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  LOWCOUNTRY LOWDOWN 

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 Nothing like a deadline 

 County, Port Royal reach deal to keep Sands boat ramp open 

BEAUFORT – If there’s one thing as sacrosanct around here as trees, its boat landings. And when some officials start messing around with them, it makes news. 

Case in point: Beaufort County staff’s recent announcement that the county didn’t intend to maintain the VERY popular Sands boat landing in Port Royal after July 1. 

The county staff began questioning ownership of some of its 25 public landings last year as part of an effort to develop a master plan for recreation sites. According to the county legal department, there were questionable titles to at least five of the landings including the Sands, Brickyard Point on Lady’s Island, Wimbee Creek in the Lobeco area, Wallace Landing on St. Helena and Russ Landing on Hunting Island. 

Some folks even questioned why the questionable landings were all north of the Broad River, but we’ll mark that up to NOB vs. SOB paranoia. 

The questions prompted former county attorney Lad Howell to venture out to a county council meeting and assure the elected ones – and their staff – that the county indeed owns those properties if for no other reason that “prescriptive easement,” as in, the public’s used them for so long, without objection, they’re deemed “public.” 

The county staff then sent a letter to their colleagues in Port Royal setting a July 1 deadline for their maintenance responsibilities of the Sands landing. Based on the research of this same county legal staff, the property actually belongs to Safe Harbor Port Royal, the world-famous marina company which has purchased a good part of the town’s waterfront to develop a new marina.

Luckily, county, town and Safe Harbor representatives reached an agreement over the weekend and the Sands boat ramp will, indeed, remain open with a new paving job, thanks to the Port Royal town council.

Now if the county and Port Royal, plus the other municipalities could just come to some agreements on those much-more-complicated development impact fees.


General Assembly wrapping things up

COLUMBIA – Last week this column mentioned the state legislators were grinding down to the session’s deadline with bigger fish to fry.

Turns out to be, those “bigger fish” included passing a ban on Carolina Squats and killing Sen. Tom Davis’ Compassionate Care Bill, aka the medical marijuana legislation.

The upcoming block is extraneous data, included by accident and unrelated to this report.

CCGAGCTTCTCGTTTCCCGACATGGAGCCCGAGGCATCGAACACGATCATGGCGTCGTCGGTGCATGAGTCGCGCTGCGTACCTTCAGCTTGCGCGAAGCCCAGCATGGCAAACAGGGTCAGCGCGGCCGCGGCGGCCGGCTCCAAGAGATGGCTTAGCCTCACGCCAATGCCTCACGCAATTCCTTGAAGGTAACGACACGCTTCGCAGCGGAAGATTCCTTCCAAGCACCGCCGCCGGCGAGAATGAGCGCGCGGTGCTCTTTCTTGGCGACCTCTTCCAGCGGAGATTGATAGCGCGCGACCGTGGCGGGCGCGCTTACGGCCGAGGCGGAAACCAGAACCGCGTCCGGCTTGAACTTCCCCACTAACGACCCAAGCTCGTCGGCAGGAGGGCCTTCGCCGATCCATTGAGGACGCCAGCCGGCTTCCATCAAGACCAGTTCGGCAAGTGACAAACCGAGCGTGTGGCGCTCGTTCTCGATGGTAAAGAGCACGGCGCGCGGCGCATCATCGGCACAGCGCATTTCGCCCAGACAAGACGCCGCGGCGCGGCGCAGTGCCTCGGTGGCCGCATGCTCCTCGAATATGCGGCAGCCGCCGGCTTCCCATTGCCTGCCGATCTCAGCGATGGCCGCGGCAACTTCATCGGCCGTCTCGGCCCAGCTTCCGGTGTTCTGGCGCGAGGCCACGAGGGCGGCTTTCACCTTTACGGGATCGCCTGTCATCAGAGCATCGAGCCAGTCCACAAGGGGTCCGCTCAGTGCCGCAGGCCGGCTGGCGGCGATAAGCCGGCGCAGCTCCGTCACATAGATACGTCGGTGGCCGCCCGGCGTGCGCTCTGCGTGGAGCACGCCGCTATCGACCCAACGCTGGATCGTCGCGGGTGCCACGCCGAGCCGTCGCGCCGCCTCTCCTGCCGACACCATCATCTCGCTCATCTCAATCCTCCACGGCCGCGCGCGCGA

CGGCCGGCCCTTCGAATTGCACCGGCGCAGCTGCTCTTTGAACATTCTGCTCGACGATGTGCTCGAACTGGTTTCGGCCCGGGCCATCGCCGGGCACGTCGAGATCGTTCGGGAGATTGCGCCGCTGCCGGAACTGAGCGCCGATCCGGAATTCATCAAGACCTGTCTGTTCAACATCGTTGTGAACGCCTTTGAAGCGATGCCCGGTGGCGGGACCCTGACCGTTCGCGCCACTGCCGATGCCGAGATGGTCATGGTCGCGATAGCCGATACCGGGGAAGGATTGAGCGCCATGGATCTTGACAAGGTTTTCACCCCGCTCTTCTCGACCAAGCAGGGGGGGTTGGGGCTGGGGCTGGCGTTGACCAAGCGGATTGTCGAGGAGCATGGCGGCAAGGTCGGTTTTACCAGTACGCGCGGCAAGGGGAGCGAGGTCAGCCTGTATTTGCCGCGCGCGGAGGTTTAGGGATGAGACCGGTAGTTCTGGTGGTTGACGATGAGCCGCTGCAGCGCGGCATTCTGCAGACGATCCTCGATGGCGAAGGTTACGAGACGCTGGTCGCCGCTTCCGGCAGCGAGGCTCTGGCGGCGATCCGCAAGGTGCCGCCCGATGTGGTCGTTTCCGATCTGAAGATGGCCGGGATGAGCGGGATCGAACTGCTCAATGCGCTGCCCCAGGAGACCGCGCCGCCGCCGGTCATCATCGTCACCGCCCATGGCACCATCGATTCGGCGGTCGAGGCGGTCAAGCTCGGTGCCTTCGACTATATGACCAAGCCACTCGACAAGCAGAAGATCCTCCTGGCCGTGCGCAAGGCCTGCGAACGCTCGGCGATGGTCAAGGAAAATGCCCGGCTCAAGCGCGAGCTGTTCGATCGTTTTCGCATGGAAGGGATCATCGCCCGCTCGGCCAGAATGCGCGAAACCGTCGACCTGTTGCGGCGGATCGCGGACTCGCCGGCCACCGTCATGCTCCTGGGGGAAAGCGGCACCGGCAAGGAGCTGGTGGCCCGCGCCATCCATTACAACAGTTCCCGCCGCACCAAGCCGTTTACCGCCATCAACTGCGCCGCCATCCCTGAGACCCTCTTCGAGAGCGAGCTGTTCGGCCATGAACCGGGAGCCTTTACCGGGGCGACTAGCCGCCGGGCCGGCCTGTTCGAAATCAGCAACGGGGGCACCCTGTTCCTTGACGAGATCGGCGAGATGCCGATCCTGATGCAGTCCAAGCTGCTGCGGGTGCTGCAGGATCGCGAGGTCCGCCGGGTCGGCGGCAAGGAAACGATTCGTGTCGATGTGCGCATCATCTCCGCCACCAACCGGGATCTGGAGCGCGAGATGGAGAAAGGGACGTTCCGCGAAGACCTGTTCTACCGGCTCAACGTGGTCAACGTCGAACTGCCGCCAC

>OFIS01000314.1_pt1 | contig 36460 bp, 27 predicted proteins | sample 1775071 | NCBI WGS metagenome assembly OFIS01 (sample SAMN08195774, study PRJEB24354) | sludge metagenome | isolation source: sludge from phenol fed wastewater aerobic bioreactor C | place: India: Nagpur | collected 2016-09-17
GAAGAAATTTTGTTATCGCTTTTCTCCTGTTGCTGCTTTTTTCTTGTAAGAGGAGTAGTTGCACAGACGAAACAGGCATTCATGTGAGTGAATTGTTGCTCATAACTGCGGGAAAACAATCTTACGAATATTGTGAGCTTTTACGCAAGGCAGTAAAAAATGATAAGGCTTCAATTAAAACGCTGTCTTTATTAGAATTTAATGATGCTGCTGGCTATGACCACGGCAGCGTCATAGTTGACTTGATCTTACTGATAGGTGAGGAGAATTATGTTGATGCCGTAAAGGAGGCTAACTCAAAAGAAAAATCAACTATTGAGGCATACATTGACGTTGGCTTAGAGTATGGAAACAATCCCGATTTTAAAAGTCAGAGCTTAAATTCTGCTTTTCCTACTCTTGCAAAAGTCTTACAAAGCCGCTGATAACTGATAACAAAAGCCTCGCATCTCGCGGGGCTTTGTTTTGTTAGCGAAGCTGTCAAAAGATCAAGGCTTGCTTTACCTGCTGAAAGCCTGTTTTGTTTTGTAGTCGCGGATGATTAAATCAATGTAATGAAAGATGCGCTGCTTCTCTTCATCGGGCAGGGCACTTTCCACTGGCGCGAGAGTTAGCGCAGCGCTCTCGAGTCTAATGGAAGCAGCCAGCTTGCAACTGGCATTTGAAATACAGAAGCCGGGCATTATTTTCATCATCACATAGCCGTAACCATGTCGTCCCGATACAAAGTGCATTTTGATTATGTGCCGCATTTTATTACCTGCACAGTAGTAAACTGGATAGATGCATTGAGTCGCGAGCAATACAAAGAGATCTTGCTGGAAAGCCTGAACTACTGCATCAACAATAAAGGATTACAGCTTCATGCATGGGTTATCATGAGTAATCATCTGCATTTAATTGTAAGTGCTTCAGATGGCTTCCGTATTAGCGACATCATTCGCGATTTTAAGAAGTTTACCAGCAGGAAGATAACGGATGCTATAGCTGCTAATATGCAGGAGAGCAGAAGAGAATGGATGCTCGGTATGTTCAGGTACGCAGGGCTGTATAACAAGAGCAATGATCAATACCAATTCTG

Yes, the ban on Carolina Squats, those jacked-up-in-the-front vehicles you see on the road, intimidating other drivers and creating dangerous blind spots for their drivers, passed and as of this writing, is heading to Gov. Henry McMaster’s desk for signing.

The medical marijuana bill, on the other hand, which was presented as a way to help those suffering from various medical pains, was killed in the S.C. House by a 59-55 vote.

And the vote was on a procedural issue questioning a constitutional point, not even the merits of the bill, which, by that point, had more than 1,000 amendments added to it by legislators wishing to make sure it got killed.

As of this writing, Davis says he’s looking for ways to attach the wording to other remaining House bills as a way to get it passed.


Saying goodbye

BEAUFORT – While we ponder another year in South Carolina without medical marijuana for people in pain who need it, we can also ponder the loss of two “long-time” business establishments.

You read in The Island News two weeks ago that Harvey’s barber shop is going to move off Bay Street to Lady’s Island. Now, if you want to eat Greek food, you’re already out of luck.

After 18 years, the Athenian Gardens served its last gyro and piece of spanakopita two weeks ago.

The owners are planning a trip to visit family in Greece and facing other issues that leave it uncertain whether they’ll reopen. In the meantime, the posters of Greek villages are gone and the building, owned by Beaufort Memorial Hospital, is bare.

Also leaving Ribaut Road is the Friends of Caroline Hospice Thrift Closet, one of the area’s best thrift stores. After 17 years of recycling some people’s discards into other people’s treasures, the shop is clearing out.

Hopes are, they’ll find another location where they can continue to raise money for Friends of Caroline Hospice.

Lolita Huckaby Watson is a community volunteer and former reporter/editorial assistant/columnist with The Beaufort Gazette, The Savannah Morning News, Bluffton Today, Beaufort Today and The Robesonian (Lumberton, N.C.). She can be reached at bftbay@gmail.com.

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